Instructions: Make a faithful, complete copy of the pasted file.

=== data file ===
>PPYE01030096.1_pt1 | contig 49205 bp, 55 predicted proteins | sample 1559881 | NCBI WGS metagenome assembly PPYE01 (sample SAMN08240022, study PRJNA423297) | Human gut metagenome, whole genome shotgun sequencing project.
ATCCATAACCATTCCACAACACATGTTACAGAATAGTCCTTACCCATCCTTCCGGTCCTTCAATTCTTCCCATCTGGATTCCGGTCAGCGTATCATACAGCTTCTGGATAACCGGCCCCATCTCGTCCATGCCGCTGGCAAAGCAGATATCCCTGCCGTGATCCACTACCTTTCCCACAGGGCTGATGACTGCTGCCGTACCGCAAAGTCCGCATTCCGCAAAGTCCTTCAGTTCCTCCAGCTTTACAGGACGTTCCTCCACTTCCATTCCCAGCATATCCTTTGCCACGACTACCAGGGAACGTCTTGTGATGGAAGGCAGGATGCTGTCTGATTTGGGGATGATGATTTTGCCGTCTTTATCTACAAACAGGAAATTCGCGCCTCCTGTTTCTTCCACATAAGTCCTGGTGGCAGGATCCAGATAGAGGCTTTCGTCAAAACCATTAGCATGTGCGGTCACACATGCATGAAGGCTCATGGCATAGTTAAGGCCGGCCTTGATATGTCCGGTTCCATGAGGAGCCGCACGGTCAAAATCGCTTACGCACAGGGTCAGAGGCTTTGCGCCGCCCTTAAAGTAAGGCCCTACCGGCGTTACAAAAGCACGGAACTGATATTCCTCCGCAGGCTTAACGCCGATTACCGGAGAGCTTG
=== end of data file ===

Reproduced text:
>PPYE01030096.1_pt1 | contig 49205 bp, 55 predicted proteins | sample 1559881 | NCBI WGS metagenome assembly PPYE01 (sample SAMN08240022, study PRJNA423297) | Human gut metagenome, whole genome shotgun sequencing project.
ATCCATAACCATTCCACAACACATGTTACAGAATAGTCCTTACCCATCCTTCCGGTCCTTCAATTCTTCCCATCTGGATTCCGGTCAGCGTATCATACAGCTTCTGGATAACCGGCCCCATCTCGTCCATGCCGCTGGCAAAGCAGATATCCCTGCCGTGATCCACTACCTTTCCCACAGGGCTGATGACTGCTGCCGTACCGCAAAGTCCGCATTCCGCAAAGTCCTTCAGTTCCTCCAGCTTTACAGGACGTTCCTCCACTTCCATTCCCAGCATATCCTTTGCCACGACTACCAGGGAACGTCTTGTGATGGAAGGCAGGATGCTGTCTGATTTGGGGATGATGATTTTGCCGTCTTTATCTACAAACAGGAAATTCGCGCCTCCTGTTTCTTCCACATAAGTCCTGGTGGCAGGATCCAGATAGAGGCTTTCGTCAAAACCATTAGCATGTGCGGTCACACATGCATGAAGGCTCATGGCATAGTTAAGGCCGGCCTTGATATGTCCGGTTCCATGAGGAGCCGCACGGTCAAAATCGCTTACGCACAGGGTCAGAGGCTTTGCGCCGCCCTTAAAGTAAGGCCCTACCGGCGTTACAAAAGCACGGAACTGATATTCCTCCGCAGGCTTAACGCCGATTACCGGAGAGCTTG